Puzzle hunt-style puzzles
One year after Club Drosselmeyer 1939, we again found ourselves in our dancing shoes stopping another Nazi techo-conspiracy in a reimagining of The Nutcracker.
Last year, when we learned that Drosselmeyer Industries was creating fighting robots to support the war effort, we prevented the plans for these bots from falling into German hands.
This year we found ourselves in between two factions: Drosselmeyer Industries and King Technologies. Both fighting robot manufacturers wanted to earn a military contract with the US Government.
To determine who would win the contract, a robot from each maker would battle at the end of the night. It was up to us, the attendees, to help the companies upgrade their bots for battle.
Club Drosselmeyer 1940’s setting was identical to last year’s production, near as I could tell. The only additions were upgrade boxes for each robot, and an intimate back-stage set for winning teams to encounter.
We returned to the OBERON Theater in Cambridge, Massachusetts, where the stage was decked out with signage and bandstands to remind you that this was Club Drosselmeyer. The staging was decadent and beautiful.
The actors were decked out like it was a Christmas party in the 40s. As attendees, we dressed the part as well. (Those who didn’t dress for the occasion did it wrong.)
The evening included intermittent stage performances ranging from magic by Herr Drosselmeyer himself, to Lindy hop and waltz, and even an aerial silk act.
The puzzles were delivered puzzle-hunt style, as mostly paper-based challenges. There were 5 different missions, each consisting of a series of puzzles. The missions culminated in a single meta-puzzle. Each mission was assigned by a specific character in the show who provided both the challenge and the context for it.
Upon completing a mission, we were given punch cards for different robot features. We could drop them into one of two boxes to upgrade the robot of our choosing. This was essentially a voting feature. As players solved puzzles, they gained the opportunity to support either the good or the evil robot.
An anecdote: I was eavesdropping on a team debating which robot to support. One guy persuaded his friends to upgrade the evil bot arguing (and I’m paraphrasing), “It isn’t really clear if he is bad. He just seems like a stronger, more fierce bot.” Many folks upgraded the Nazi-bot that evening. To me it was abundantly clear that this was a battle of obvious good and evil. It was interesting to observe.
Everything that was great about last year’s Club Drosselmeyer still applied to the sequel, without exception. I’m not going to rehash them. There were also some critical improvements this time around:
The evening’s introduction clarified our role, as attendees, in the evening’s festivities. It gave direction as to whom to approach and how to start playing.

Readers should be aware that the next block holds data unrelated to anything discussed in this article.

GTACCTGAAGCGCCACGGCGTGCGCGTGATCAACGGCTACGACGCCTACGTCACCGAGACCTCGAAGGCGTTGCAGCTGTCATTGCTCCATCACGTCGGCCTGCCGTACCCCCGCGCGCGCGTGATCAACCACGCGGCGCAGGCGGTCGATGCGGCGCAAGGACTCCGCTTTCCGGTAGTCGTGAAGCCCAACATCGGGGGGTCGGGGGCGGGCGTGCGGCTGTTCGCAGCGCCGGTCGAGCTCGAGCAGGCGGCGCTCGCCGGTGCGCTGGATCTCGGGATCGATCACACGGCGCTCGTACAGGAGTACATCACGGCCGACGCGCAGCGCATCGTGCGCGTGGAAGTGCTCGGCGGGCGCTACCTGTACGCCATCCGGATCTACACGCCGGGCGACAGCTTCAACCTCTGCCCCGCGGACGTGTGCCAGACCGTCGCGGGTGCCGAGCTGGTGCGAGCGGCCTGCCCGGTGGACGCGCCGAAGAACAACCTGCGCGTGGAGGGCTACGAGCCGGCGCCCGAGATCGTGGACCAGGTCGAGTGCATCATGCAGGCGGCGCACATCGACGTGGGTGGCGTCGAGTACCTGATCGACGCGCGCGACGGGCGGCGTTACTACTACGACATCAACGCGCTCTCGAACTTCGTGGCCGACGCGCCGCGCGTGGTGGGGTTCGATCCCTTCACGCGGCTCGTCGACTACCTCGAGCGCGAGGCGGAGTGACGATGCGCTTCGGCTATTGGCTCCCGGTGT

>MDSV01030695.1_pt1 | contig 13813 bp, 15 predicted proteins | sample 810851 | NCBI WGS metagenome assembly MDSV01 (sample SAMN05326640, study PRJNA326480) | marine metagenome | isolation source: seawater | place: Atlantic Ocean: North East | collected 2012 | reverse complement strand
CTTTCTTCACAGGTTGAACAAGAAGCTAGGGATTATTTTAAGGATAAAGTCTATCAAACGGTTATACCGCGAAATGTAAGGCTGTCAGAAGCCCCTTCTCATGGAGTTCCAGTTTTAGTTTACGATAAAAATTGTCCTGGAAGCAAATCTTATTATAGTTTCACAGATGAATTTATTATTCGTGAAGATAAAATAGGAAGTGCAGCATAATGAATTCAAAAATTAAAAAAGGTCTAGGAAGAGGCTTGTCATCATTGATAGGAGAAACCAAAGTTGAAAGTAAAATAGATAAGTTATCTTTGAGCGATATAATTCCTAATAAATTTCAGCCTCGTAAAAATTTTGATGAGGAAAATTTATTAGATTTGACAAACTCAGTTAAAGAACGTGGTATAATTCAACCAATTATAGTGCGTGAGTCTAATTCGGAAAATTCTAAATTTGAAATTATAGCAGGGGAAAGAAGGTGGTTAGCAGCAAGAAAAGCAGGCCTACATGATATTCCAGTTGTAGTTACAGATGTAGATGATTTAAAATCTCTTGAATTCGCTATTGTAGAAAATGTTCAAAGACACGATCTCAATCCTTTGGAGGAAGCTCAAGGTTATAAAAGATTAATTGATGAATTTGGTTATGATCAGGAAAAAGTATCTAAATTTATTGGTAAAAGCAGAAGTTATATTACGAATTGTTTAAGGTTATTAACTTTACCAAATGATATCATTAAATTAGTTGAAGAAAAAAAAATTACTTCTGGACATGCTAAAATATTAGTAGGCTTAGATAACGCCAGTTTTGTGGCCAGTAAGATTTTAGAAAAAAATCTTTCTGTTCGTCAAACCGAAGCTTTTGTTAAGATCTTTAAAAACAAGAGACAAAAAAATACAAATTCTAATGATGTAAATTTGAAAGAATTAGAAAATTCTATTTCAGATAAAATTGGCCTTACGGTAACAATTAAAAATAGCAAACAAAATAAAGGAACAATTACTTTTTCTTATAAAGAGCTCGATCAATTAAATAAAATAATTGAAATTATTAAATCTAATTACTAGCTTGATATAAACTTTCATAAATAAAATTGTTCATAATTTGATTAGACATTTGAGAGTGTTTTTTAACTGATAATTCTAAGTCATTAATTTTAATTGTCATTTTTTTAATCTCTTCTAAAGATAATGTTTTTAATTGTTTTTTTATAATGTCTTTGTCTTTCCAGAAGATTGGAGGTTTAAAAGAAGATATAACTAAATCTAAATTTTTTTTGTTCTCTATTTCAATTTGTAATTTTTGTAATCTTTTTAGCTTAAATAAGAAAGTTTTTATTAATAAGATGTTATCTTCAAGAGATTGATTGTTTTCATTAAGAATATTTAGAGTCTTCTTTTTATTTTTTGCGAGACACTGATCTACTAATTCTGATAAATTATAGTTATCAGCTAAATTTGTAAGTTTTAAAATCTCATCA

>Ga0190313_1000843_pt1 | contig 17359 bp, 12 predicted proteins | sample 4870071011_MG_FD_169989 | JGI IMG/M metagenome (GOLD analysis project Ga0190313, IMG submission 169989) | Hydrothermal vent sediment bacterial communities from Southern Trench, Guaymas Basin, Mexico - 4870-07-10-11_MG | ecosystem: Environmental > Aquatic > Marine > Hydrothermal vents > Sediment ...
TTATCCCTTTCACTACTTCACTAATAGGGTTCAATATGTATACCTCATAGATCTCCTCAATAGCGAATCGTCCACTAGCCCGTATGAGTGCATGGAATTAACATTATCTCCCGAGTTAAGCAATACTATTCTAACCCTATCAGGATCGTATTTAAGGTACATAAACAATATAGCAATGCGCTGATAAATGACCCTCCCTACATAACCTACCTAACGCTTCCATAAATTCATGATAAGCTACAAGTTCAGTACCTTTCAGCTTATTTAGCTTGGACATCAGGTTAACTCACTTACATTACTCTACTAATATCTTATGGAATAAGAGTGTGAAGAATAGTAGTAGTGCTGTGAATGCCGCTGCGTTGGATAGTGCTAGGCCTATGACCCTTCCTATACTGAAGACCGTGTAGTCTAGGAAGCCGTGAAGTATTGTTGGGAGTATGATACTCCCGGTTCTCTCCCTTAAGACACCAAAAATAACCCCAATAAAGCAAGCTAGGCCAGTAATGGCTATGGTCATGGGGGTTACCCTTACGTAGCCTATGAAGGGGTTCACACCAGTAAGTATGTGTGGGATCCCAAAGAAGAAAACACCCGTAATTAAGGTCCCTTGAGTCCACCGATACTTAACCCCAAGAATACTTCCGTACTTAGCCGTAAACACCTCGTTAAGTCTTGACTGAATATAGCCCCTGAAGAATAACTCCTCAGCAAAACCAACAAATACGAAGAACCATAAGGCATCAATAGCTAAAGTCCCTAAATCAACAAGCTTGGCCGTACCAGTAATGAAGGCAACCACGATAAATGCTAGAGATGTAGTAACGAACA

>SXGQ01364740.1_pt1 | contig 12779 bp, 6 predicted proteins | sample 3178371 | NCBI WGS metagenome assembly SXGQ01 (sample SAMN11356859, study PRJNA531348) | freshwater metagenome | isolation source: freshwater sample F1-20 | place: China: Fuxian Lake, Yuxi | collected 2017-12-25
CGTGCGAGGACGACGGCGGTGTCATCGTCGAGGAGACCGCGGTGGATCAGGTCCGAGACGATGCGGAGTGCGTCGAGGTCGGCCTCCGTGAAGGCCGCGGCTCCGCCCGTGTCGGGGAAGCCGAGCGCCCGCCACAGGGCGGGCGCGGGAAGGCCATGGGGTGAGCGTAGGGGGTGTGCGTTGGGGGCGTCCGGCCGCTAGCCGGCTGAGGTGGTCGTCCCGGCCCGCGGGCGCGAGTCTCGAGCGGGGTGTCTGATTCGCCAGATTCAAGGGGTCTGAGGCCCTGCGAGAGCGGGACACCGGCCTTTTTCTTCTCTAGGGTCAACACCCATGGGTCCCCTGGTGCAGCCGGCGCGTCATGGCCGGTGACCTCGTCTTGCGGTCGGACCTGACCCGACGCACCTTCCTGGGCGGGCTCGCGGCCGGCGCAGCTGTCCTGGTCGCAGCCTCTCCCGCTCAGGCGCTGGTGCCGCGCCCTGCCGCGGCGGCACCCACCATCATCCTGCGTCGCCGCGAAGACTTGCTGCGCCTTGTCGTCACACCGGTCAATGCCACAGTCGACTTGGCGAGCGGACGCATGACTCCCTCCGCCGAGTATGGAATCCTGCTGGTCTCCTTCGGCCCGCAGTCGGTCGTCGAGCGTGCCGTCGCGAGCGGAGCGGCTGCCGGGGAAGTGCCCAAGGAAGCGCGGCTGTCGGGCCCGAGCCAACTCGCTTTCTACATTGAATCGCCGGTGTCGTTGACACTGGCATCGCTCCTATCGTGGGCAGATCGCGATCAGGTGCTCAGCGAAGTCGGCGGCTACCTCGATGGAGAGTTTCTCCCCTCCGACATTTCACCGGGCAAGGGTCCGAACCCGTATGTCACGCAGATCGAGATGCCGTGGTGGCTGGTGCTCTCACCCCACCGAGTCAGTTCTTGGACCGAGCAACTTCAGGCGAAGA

The characters were able and eager to provide direction if we were confused. Additionally, there were extra Club staff floating around who would help out for a flirt or a bribe. (Fake money was casually dropped and hidden throughout the Club.)
The devastatingly long lines that we contended with last year were virtually gone. The longest that I waited to meet with any character was about 3 minutes. Because the lines were eliminated, there weren’t the same crowding problems that we had previously encountered.
The acting was a whole lot better. It also put greater emphasis on dancing and farce, which played much better to the strengths of the cast.
The teams that completed the main game got some nifty bonus interactions. The first team to complete the game (which was us, at the first performance) also made a decision that impacted the finale.
Even with the gameplay improvements, it was still difficult to figure out how to approach gameplay. Were we teammates with our table mates? (Only if we wanted to be.) Could we team up with others? (Yup.) Did you need a team? (No, but you wouldn’t finish the game on your own.)
We uncovered a lot of fake money, but we weren’t clear how to use it. It also lacked value because it was overly abundant.
Much of the stage acting, while improved, was still a little forced.
While the finale played to the strengths of the performers, it got a little bonkers. This was amplified because some characters and plot threads were serious and others were farcical. It was a bit challenging to keep up with the tonal leaps.
Tips for Visiting
If they run it again next year:
Dress up. Even if you don’t go full 1940s period accurate, put on a suit or a dress or something. You’re going to feel silly if you show up in jeans.
They don’t open the doors early. Bring warm layers. They have a coat check.